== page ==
For a given available torque of the eccentric mass, a given available path along which the spring 10 or the spring 35 may be tensioned and a given detent torque of the stator-rotor combination, preferably a spring having a non-linear characteristic is used, wherein the spring constant decreases with increasing displacement. In this way, a maximum amount of energy can be stored in the spring before its release. The spring may be pretensioned to improve this non-linear behaviour. Transmissions having oval gear wheels and/or excentric gear wheels may be used as well to effect a variable torque transmission ratio as a function of the angular displacement, so as to compensate e.g. for an increasing spring tension and/or a non-linear characteristic of the spring.
Like in the embodiment according to FIG. 6 and for the same reason, in the embodiment according to FIGS. 7, 8 or 9 an additional slack spiral spring may be provided which is arranged between the eccentric mass and the spring 35. Moreover, the decelerating transmission as described with reference to FIG. 2 may be arranged between the driving means and the spring 35. Moreover, more stator-rotor combinations may be arranged around the spring barrel 34.
The generator according to the invention may be used as an electric power source in any electric power consuming system which is more or less in motion, or any other system for which the housing of sizeable batteries is undesirable or for which power supply from a mains supply is impossible due to requirements as to the mobility of the system. Watches, pacemakers, and electric circuits implanted in animals, e.g. for registration and identification purposes, are examples of such systems. The signal generated by the generator may be used as well as a measurement of the activity of a person or animal. If a pacemaker is provided, the generated signal of the latter case may be used as a control signal for the pacemaker.
It will be clear to those skilled in the art that within the scope of the invention many alterations can be made to the above-described embodiments of the generator according to the invention.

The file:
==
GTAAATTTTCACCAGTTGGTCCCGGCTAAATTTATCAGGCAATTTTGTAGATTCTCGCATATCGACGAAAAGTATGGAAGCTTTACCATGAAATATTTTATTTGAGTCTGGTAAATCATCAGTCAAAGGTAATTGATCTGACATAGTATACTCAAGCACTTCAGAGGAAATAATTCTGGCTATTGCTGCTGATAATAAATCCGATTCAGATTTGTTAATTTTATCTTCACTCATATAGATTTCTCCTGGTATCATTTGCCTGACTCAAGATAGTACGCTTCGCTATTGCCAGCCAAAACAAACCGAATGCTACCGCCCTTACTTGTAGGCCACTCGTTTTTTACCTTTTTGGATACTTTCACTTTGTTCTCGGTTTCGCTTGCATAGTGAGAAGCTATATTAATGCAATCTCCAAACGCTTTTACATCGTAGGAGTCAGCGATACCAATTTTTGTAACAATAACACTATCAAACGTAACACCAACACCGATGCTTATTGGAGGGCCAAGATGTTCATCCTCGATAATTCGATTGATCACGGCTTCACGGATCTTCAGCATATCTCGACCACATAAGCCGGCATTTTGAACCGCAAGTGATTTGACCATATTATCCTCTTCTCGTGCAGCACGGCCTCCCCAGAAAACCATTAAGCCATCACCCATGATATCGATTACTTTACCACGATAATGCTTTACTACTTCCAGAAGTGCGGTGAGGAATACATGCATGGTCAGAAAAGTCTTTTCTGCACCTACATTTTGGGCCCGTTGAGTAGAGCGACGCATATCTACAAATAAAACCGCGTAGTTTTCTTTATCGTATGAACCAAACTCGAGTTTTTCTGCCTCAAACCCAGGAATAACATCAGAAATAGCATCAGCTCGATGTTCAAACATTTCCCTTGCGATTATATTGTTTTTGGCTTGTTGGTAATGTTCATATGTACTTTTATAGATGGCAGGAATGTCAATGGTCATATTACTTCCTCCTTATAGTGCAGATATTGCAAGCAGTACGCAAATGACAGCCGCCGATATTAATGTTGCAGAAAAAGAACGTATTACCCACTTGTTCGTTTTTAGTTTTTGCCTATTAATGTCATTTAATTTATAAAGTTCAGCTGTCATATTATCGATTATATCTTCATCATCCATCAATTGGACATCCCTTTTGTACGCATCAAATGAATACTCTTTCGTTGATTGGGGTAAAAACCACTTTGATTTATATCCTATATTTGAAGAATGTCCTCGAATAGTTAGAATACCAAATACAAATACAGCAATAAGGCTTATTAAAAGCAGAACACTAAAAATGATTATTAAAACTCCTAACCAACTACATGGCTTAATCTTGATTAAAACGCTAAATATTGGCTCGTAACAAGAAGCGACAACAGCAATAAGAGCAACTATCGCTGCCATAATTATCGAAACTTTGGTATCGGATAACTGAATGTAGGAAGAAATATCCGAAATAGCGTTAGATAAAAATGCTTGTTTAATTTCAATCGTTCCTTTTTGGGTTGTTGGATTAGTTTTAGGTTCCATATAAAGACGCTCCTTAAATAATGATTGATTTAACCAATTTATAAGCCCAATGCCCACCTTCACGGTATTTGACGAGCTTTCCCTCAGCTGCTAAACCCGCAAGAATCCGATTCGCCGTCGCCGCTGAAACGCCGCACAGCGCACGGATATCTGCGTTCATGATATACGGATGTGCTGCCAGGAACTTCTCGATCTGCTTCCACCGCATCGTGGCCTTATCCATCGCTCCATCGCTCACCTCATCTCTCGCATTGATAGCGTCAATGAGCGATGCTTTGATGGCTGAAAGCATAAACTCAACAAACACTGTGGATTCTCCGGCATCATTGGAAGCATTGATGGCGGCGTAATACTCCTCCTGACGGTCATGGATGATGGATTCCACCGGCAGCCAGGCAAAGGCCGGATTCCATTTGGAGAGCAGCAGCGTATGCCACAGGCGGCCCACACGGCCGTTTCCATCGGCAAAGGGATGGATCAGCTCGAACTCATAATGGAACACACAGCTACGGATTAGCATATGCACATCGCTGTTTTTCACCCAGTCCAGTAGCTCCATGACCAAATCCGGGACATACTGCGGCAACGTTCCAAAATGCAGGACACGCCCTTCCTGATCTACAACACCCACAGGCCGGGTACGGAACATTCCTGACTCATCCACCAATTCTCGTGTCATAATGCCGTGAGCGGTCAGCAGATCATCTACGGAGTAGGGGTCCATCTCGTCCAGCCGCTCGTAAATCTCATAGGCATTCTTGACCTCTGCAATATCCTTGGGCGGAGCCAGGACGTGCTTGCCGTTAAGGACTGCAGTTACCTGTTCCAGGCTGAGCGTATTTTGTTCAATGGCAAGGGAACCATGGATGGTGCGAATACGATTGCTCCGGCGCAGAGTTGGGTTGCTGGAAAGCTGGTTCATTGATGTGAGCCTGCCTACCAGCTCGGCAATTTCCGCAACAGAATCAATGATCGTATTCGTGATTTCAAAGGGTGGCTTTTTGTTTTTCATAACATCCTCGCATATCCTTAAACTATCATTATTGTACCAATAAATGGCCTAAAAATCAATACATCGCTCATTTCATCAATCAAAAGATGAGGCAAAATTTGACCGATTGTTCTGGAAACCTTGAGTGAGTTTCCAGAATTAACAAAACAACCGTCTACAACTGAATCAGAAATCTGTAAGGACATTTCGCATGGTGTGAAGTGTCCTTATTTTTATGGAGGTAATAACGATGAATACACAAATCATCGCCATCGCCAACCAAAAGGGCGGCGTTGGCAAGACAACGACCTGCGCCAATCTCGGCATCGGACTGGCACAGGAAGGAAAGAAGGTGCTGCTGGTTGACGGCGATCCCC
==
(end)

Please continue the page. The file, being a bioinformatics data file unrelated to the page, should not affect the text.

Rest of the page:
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|CH334720A *||Title not available|
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|JPS5267365A *||Title not available|
|JPS5325472A *||Title not available|
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|JPS5629234A *||Title not available|
|JPS6031185A *||Title not available|
|JPS6145892A *||Title not available|
|1||*||Japanese Kokai 53 26169 dated Mar. 10, 1978 for Generation Set for Portable Electronic Apparatus, Abstract.|
|2||*||Japanese Kokai 53 26170 dated Mar. 10, 1978 for Handy Electronic Watch Abstract.|
|3||*||Japanese Kokai 53 26171 dated Mar. 10, 1978 for Handy Watch Abstract.|
|4||*||Japanese Kokai 53 42771 dated Apr. 18, 1978 for Perfect Electronic Watch Abstract|
|5||*||Japanese Kokai 53 42772 dated Apr. 18. 1978 for Electronic Watch Abstract.|
|6||*||Japanese Kokai 53 42773 dated Apr. 18, 1978 for Portable Power Generator Abstract.|
|7||Japanese Kokai 53-26169 dated Mar. 10, 1978 for Generation Set for Portable Electronic Apparatus, Abstract.|
|8||Japanese Kokai 53-26170 dated Mar. 10, 1978 for Handy Electronic Watch Abstract.|
|9||Japanese Kokai 53-26171 dated Mar. 10, 1978 for Handy Watch Abstract.|
|10||Japanese Kokai 53-42771 dated Apr. 18, 1978 for Perfect Electronic Watch Abstract|
|11||Japanese Kokai 53-42772 dated Apr. 18. 1978 for Electronic Watch Abstract.|
|12||Japanese Kokai 53-42773 dated Apr. 18, 1978 for Portable Power Generator Abstract.|
|13||*||Patent Abstracts of Japan vol. 1, No. 132 (E 77) (6017) Oct. 1977 & JP A,52 067 365 (Suwa Siekosha K.K.) Mar. 9, 1978.|
|14||Patent Abstracts of Japan vol. 1, No. 132 (E-77) (6017) Oct. 1977 & JP A,52 067 365 (Suwa Siekosha K.K.) Mar. 9, 1978.|
|15||*||Patent Abstracts of Japan vol. 2, No. 61 (E 78) (1788) May 9, 1978 & JP,A,53 025 472 (Daini Seikosha K.K.) Sep. 3, 1978.|
|16||*||Patent Abstracts of Japan vol. 2, No. 61 (E 78) (May 9, 1978) & JP A,53 026 169 (Daina Seikosha K.K.) Oct. 3, 1978.|
|17||Patent Abstracts of Japan vol. 2, No. 61 (E-78) (1788) May 9, 1978 & JP,A,53 025 472 (Daini Seikosha K.K.) Sep. 3, 1978.|
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|WO2014145520A2 *||Mar 17, 2014||Sep 18, 2014||Fastcap Systems Corporation||Inertial energy generator for supplying power to a downhole tool|
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|U.S. Classification||368/64, 368/204, 310/83, 322/10, 310/75.00A|
|International Classification||G04C10/00, H02K7/06, H02N2/00|
|Feb 3, 1993||AS||Assignment|
Owner name: KINETRON B.V., NETHERLANDS
Free format text: ASSIGNMENT OF ASSIGNORS INTEREST;ASSIGNORS:KNAPEN, PETRUS MATHEUS JOSEPHUS;GOEMANS, PAULUS ADRIANUSFERDINAND MARIA;MEYER, BERNARDUS JOHANNES;REEL/FRAME:006609/0135
Effective date: 19930115
|Jan 10, 2003||FPAY||Fee payment|
Year of fee payment: 4
|Jan 29, 2003||REMI||Maintenance fee reminder mailed|
|Dec 18, 2006||FPAY||Fee payment|
Year of fee payment: 8
|Feb 14, 2011||REMI||Maintenance fee reminder mailed|
|Jul 13, 2011||LAPS||Lapse for failure to pay maintenance fees|
|Aug 30, 2011||FP||Expired due to failure to pay maintenance fee|
Effective date: 20110713